Birmingham Airport has commissioned a study by economic analysts, Oxera, to look at the Airports Commission’s analysis of impacts of Heathrow expansion on regional airports – Birmingham in particular. Oxera believes a 3rd Heathrow runway would exacerbate, rather than reduce, regional imbalances and by sucking more business into the south-east, Heathrow expansion would just widen the north/south divide. Oxera say the methodology used by PwC, on behalf of the Airports Commission, could hide winners and losers in UK regions, and underplays the negative effect that Heathrow expansion could have on some UK regions. They believe there should be better analysis of where the national losses and gains would be, and how they would be distributed. CEO of Birmingham, Paul Kehoe, seems to be more in favour of a Gatwick runway, which presumably threatens Birmingham less. Kehoe said: “Whilst Heathrow is essential and must remain a world class airport for the UK and for the Midlands to grow, Heathrow must become complementary to Birmingham Airport. More capacity at Heathrow would limit our region’s ambitions.” The Midlands claims to be responsible for 16% of all UK exports.
See also, about Heathrow trying to entice regional airports with promises of domestic flight links in future:
Heathrow would spend £10 million to increase some domestic flights, only if granted a 3rd runway, to get backing from regions
Heathrow has increasingly cut the number of flights to UK regional airports, as it has become more uneconomic for the airlines to run them – and long haul international routes are more profitable. But Heathrow is aware that it needs to get the backing of regional airports, in order to lobby to be allowed a 3rd runway. Heathrow therefore suggested the setting up of a National Connectivity Task Force. In order to boost flights to the regions, Heathrow now says that – only IF it gets a new runway – it will spend £10 million on for the development of 5 new domestic routes, for 3 years. These would include Newquay, Humberside and Liverpool. That would be in addition to the 4 extra routes that easyJet has said it wants to operate if there is a Heathrow runway, to Inverness, Belfast International, the Isle of Man and Jersey. There are currently 6 domestic routes from Heathrow (Leeds Bradford, Belfast City, Manchester, Glasgow, Edinburgh, Aberdeen and Newcastle). Heathrow also said it would launch a review of its airport charges in the coming weeks to focus on making domestic flights more commercially attractive (cheaper) to airlines. The results of this consultation, which is not dependent upon getting a new runway, will be effective from January 2016.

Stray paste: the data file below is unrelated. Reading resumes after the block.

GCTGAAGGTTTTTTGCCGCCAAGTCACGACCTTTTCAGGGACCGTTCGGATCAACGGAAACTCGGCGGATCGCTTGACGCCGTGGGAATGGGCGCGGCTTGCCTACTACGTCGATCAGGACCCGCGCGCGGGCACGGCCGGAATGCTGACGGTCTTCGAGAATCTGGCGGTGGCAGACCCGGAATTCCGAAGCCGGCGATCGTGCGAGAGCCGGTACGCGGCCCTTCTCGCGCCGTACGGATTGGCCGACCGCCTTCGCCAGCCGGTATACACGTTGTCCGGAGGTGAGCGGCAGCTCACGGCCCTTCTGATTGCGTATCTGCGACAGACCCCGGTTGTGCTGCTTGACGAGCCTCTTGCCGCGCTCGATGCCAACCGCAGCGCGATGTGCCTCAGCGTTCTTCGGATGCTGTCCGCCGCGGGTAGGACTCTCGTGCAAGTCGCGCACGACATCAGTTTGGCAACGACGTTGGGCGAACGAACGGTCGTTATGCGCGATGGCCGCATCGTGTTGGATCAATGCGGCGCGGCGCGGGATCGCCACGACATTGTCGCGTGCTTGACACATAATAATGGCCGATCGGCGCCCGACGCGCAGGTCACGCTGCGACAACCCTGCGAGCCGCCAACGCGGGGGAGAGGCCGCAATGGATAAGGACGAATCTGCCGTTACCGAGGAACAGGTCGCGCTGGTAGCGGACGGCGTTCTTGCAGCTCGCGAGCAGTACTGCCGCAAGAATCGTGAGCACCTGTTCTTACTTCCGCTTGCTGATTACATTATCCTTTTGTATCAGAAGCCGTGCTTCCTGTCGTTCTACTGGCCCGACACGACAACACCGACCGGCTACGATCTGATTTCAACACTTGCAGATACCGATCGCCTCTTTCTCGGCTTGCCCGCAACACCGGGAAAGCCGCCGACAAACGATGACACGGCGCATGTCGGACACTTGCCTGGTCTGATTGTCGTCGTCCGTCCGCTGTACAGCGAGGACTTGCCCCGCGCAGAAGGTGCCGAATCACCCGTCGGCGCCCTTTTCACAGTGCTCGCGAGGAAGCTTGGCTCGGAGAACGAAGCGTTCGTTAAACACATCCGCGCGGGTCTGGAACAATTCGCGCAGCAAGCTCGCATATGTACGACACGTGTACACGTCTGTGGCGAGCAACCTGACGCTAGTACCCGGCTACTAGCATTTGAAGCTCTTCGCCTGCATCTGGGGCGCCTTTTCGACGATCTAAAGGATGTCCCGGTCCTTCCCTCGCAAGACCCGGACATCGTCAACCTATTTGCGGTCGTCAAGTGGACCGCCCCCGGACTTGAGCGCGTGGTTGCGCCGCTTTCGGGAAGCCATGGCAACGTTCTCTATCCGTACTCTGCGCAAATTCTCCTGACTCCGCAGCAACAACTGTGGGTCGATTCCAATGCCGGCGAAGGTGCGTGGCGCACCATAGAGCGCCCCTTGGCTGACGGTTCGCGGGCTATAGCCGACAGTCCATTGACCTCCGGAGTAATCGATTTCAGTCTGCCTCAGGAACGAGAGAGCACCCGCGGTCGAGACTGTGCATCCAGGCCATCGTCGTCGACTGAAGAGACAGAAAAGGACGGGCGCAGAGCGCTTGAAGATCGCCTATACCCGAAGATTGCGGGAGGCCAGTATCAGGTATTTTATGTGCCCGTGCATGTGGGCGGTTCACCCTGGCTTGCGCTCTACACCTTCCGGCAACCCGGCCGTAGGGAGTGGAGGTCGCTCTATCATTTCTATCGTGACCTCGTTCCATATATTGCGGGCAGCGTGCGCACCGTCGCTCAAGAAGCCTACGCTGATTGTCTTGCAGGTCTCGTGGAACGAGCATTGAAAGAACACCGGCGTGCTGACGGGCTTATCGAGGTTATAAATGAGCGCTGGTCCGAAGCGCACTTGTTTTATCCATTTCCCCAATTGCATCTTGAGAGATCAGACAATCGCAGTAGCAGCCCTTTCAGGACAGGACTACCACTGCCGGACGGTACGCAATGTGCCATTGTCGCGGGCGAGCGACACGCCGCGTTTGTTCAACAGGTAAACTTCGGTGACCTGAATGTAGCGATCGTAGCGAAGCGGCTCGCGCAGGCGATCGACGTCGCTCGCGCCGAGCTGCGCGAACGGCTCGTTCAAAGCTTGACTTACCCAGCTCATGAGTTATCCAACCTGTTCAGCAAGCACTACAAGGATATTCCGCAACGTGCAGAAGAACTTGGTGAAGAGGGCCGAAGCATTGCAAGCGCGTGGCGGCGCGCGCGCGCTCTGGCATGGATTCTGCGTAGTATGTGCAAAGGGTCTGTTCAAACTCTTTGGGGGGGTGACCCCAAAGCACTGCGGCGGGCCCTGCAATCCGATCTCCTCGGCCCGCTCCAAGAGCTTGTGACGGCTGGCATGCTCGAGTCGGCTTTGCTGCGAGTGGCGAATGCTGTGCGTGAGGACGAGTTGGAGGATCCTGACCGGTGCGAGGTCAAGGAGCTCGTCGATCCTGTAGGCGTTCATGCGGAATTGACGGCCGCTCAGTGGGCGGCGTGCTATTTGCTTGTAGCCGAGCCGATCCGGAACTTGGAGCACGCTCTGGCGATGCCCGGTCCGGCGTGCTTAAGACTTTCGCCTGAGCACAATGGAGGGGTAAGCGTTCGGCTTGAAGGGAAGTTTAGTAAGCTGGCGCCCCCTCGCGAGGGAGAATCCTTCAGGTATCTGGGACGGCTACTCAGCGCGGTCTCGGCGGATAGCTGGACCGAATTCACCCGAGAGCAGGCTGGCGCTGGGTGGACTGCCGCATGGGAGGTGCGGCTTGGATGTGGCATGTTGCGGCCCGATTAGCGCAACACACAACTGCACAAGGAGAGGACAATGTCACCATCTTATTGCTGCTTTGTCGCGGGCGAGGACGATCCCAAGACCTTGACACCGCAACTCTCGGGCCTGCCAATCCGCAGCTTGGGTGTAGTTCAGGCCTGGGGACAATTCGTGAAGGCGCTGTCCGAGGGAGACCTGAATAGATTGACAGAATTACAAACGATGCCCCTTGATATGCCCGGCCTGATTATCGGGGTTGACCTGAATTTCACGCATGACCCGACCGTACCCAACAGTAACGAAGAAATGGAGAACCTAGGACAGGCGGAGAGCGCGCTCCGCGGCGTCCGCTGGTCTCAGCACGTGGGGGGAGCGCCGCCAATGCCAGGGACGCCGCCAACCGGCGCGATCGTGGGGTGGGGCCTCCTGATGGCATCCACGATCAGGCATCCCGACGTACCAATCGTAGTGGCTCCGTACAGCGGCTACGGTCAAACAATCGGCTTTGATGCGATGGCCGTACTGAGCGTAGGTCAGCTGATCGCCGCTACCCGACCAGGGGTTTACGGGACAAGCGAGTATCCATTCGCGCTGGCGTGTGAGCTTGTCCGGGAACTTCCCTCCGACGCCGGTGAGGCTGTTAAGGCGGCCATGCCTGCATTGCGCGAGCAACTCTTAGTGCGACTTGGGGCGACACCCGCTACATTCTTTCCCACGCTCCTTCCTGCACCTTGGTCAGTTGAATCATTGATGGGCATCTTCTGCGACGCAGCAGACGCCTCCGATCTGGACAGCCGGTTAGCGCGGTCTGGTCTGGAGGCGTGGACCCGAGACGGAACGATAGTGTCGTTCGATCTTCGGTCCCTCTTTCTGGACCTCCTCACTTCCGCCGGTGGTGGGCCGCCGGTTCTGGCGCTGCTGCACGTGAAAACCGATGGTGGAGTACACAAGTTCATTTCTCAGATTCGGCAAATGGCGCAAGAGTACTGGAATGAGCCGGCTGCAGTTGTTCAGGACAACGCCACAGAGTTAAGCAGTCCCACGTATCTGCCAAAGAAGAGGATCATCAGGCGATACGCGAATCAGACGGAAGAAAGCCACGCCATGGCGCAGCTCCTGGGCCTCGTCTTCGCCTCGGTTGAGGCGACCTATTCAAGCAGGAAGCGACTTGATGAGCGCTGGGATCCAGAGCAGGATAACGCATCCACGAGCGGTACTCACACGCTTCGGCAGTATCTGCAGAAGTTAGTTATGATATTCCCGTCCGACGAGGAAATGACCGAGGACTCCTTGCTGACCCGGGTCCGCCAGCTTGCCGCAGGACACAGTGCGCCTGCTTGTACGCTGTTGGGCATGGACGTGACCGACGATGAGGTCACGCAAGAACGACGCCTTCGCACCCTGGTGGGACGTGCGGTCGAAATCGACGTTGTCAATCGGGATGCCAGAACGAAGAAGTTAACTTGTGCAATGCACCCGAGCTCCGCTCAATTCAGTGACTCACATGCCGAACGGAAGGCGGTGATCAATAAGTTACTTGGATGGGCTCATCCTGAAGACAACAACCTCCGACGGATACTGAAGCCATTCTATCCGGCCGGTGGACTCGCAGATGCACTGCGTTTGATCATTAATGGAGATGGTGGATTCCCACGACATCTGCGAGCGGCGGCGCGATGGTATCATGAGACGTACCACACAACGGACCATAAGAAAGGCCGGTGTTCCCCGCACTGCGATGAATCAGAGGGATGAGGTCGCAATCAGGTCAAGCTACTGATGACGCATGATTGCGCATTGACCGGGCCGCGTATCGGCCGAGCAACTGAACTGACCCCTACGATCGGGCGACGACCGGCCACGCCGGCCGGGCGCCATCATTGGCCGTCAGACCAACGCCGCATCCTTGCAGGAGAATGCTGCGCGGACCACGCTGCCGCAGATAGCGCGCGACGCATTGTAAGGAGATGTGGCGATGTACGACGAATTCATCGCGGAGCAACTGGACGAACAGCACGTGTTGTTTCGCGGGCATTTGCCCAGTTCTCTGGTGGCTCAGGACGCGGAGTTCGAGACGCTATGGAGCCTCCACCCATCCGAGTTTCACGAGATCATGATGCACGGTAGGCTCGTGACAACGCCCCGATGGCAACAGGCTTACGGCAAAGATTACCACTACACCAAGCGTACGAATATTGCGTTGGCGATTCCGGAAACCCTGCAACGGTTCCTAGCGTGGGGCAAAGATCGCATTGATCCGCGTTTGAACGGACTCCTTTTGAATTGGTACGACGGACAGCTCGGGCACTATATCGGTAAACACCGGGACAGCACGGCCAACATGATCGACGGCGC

Click here to view full story…
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The huge “Time To Act” on Climate Change march was held in London on Saturday 7th March. There was a good turnout, described by some as “over 5,000” and by others as nearer 20,000 (numbers are always hard to be accurate on). The “No New Runways” bloc had a good attendance, from Gatwick and from Heathrow opposition groups, as well as many individuals. Gatwick protesters from CAGNE wore pantomime devil horns, and T-shirts with the logo “Gatwick, Neighbour From Hell.” Many people who stand to lose their homes, to be bulldozed for a new Heathrow runway, too part. The AirportWatch banner read “No New Runways”, and another” Aviation Expansion = Climate Threat. The runway bloc were with others in the transport bloc, and marched from Lincoln’s Inn Fields to Parliament, where the speeches took place. During the speeches John McDonnell (the MP for Hayes and Harlington, which the Heathrow north west runway would wipe out) spoke of the need for climate action, not least to oppose a new runway – digging up the village of Harmondsworth. He described the level of protest and direct action that would happen, if the north west runway was recommended, as unprecedented and the “mother of” all environmental battles. The aim of the march is to put pressure on political parties before the general election, and raise the profile of climate change ahead of crucial climate talks in Paris in December.
CAGNE protesters from Gatwick.(with Stewart Wingate masks).